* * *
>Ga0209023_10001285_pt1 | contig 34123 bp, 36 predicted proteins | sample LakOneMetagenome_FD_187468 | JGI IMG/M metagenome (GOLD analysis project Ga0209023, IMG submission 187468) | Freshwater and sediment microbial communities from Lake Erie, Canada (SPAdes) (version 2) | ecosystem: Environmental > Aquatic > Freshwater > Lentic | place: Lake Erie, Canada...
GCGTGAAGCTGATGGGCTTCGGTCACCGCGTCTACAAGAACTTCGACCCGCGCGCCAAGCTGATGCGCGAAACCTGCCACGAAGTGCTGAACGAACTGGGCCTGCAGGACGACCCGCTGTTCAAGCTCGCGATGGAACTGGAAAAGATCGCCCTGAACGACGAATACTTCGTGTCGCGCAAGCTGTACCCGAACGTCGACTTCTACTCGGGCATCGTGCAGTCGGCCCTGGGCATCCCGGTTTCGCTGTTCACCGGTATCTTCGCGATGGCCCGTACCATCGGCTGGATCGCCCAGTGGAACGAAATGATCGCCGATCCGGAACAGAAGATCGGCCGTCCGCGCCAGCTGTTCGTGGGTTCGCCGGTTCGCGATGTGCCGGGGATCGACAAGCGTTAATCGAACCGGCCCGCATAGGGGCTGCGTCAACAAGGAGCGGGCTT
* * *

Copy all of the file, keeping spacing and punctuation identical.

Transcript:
>Ga0209023_10001285_pt1 | contig 34123 bp, 36 predicted proteins | sample LakOneMetagenome_FD_187468 | JGI IMG/M metagenome (GOLD analysis project Ga0209023, IMG submission 187468) | Freshwater and sediment microbial communities from Lake Erie, Canada (SPAdes) (version 2) | ecosystem: Environmental > Aquatic > Freshwater > Lentic | place: Lake Erie, Canada...
GCGTGAAGCTGATGGGCTTCGGTCACCGCGTCTACAAGAACTTCGACCCGCGCGCCAAGCTGATGCGCGAAACCTGCCACGAAGTGCTGAACGAACTGGGCCTGCAGGACGACCCGCTGTTCAAGCTCGCGATGGAACTGGAAAAGATCGCCCTGAACGACGAATACTTCGTGTCGCGCAAGCTGTACCCGAACGTCGACTTCTACTCGGGCATCGTGCAGTCGGCCCTGGGCATCCCGGTTTCGCTGTTCACCGGTATCTTCGCGATGGCCCGTACCATCGGCTGGATCGCCCAGTGGAACGAAATGATCGCCGATCCGGAACAGAAGATCGGCCGTCCGCGCCAGCTGTTCGTGGGTTCGCCGGTTCGCGATGTGCCGGGGATCGACAAGCGTTAATCGAACCGGCCCGCATAGGGGCTGCGTCAACAAGGAGCGGGCTT